Target, Walmart and Home Depot have all benefited as Americans limit their trips to a few stores and focus on stay-at-home activities, from cooking to do-it-yourself projects and decorating.
Comparable sales — which include sales at stores opened at least a year and online sales - set a record for the three-month period that ended Aug. 1. Online sales surged 195%, while sales at established stores rose 10.9%.
Americans have relied on big box retailers like Walmart, Home Depot, as well as Amazon, since the start of the pandemic. Walmart’s online sales, for example, rose 74% in its fiscal first quarter. That trend accelerated to 97% in the second quarter.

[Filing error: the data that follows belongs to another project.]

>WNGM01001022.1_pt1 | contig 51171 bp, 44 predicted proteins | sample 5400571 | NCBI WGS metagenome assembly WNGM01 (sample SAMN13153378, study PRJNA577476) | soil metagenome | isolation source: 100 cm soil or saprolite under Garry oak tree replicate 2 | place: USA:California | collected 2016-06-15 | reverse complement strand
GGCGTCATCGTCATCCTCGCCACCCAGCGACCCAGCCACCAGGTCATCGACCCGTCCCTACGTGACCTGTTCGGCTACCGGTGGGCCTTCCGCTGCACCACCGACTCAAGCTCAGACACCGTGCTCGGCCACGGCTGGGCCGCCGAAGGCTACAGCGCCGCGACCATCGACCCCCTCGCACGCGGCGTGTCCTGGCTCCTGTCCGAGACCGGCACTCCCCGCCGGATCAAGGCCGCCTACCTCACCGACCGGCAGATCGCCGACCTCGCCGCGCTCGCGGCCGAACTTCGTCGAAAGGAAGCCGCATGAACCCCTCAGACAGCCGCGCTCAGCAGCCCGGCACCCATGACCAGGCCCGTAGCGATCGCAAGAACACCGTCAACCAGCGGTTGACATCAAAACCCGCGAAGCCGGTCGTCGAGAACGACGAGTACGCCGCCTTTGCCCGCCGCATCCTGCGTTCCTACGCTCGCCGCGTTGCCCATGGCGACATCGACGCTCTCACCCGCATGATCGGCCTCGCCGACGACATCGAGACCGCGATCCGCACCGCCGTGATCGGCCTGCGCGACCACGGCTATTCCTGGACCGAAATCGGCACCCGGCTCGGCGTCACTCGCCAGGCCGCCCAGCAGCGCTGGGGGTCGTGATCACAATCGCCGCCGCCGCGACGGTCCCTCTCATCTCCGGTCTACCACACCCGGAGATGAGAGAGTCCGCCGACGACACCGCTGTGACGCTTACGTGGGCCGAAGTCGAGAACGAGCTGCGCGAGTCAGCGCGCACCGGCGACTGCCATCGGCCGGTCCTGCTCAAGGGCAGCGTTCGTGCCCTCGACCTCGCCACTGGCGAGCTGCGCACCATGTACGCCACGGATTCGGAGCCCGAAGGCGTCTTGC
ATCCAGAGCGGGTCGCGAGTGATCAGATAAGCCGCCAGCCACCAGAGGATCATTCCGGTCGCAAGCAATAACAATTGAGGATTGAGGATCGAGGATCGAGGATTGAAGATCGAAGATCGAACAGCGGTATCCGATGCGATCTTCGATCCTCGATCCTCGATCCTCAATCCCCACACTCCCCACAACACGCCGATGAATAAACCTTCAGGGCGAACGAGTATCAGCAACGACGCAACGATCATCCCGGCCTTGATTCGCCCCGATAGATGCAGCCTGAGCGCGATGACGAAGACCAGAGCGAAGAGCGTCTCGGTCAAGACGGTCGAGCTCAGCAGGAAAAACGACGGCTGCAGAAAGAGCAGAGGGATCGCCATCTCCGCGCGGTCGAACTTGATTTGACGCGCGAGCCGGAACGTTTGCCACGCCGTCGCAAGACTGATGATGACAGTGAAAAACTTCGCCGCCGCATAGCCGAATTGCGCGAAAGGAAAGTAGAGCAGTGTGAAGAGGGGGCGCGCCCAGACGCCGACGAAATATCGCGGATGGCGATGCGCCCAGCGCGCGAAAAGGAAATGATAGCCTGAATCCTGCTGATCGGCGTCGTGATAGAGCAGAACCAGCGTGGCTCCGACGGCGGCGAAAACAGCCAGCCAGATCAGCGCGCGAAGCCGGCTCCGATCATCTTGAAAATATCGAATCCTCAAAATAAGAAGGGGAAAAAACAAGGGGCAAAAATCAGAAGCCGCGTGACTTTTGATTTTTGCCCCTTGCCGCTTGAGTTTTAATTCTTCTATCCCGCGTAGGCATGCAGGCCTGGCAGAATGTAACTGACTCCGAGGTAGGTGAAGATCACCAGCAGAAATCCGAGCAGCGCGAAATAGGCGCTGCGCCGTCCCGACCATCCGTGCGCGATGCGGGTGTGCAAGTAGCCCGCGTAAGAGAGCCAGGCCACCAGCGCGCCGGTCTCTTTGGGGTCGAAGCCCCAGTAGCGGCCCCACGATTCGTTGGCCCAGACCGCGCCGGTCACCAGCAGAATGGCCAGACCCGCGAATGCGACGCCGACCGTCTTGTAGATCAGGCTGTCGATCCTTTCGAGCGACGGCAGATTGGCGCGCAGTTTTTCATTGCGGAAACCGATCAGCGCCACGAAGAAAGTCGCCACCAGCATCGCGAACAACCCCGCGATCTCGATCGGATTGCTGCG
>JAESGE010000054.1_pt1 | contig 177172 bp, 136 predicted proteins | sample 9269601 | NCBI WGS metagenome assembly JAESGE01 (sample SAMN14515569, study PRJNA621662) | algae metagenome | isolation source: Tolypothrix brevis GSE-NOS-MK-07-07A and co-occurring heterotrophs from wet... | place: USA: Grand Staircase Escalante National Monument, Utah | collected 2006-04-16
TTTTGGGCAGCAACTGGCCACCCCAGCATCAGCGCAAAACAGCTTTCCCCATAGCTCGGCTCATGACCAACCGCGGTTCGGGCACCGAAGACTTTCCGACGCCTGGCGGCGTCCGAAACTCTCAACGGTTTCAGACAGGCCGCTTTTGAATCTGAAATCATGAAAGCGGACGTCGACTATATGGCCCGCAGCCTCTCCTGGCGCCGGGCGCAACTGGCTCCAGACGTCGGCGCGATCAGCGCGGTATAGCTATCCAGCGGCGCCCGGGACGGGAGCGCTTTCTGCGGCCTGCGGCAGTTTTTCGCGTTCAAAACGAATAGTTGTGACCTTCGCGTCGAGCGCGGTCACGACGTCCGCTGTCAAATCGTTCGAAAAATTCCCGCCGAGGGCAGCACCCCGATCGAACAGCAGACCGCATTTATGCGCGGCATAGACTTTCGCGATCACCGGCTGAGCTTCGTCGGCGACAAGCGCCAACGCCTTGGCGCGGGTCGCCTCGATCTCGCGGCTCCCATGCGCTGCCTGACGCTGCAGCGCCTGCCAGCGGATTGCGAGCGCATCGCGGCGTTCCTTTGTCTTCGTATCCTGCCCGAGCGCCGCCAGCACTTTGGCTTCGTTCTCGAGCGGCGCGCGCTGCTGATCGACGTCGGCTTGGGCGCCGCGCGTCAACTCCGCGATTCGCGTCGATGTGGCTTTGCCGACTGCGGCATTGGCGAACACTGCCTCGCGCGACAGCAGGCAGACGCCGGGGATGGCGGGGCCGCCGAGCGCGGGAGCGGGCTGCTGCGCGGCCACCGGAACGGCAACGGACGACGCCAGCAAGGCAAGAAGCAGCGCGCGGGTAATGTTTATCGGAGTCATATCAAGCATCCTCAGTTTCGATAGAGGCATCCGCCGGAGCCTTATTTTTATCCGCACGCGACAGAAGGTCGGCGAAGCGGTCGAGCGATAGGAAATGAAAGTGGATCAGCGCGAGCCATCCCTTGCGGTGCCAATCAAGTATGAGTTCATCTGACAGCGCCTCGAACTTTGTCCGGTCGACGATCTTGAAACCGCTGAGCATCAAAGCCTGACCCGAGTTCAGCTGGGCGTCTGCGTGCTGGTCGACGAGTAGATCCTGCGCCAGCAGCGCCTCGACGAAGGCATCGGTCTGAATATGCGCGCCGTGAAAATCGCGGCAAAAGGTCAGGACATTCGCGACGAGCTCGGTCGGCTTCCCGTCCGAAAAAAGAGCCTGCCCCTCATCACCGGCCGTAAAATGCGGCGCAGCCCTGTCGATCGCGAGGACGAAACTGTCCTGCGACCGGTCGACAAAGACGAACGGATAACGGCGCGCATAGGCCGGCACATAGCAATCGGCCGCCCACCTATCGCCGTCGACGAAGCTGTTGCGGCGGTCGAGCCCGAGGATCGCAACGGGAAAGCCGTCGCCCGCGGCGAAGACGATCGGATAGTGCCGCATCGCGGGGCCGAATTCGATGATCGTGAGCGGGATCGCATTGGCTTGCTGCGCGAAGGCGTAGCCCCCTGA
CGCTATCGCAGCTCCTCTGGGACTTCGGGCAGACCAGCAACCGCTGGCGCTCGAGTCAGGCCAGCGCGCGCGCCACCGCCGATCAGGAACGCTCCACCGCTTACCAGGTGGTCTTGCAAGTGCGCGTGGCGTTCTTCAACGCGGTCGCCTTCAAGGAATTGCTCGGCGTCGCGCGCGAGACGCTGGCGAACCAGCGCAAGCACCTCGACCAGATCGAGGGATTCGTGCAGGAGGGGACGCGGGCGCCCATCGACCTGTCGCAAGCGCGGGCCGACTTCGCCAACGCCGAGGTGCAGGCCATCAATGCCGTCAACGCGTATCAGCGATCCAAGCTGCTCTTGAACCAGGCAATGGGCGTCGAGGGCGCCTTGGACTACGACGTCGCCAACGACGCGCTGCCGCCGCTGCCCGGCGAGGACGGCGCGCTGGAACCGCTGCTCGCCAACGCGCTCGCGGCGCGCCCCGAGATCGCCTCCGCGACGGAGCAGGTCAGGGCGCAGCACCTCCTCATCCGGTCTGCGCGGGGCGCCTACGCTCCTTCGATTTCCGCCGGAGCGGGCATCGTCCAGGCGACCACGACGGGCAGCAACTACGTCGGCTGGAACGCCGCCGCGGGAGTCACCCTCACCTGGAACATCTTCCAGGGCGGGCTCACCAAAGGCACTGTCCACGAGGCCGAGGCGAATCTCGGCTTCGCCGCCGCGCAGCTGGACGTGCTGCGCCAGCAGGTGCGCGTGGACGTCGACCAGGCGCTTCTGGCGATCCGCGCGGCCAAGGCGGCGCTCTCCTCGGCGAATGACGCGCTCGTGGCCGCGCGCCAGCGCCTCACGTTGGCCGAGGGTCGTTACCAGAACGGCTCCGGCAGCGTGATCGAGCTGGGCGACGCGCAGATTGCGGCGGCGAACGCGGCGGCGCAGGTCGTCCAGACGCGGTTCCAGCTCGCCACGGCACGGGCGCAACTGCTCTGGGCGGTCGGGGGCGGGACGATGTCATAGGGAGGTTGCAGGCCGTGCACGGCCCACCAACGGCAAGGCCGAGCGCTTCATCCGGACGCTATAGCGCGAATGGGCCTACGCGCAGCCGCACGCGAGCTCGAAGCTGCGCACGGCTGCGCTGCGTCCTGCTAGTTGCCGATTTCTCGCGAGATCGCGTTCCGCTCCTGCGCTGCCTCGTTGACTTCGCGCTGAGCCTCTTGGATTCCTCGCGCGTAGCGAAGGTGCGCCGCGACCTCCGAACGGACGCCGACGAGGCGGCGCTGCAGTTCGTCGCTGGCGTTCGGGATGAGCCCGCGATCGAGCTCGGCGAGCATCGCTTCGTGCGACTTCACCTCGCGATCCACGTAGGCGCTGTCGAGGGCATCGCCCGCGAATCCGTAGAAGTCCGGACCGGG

Target gained $5 billion in market share in the first half of the year. Its sales of clothing, which suffered a 20% decline during the fiscal first quarter as shoppers focused on other necessities, moved to double-digit growth in the second quarter.
That's not a good sign for clothing chains, which struggled before the viral outbreak and are now further in peril. More than two dozen retailers have filed for bankruptcy protection since the start of the pandemic, including names like J.C. Penney, J.Crew and Neiman Marcus. That brings the total so far this year to more than 40 retailers, more than double the number for all of 2019.
Drive-up services increased more than seven-fold. And sales related to in-store pick up increased more than 60% during the quarter.
Target earned $1.69 billion, or $3.35 per share. That compares with $938 million, or $1.83 per share for the year-ago period.
Adjusted for one-time items, it earned $3.38 a share, topping the $1.63 a share expected on average by industry analysts polled by FactSet.
Revenue rose 25% to $22.7 billion. Analysts were $19.97 billion.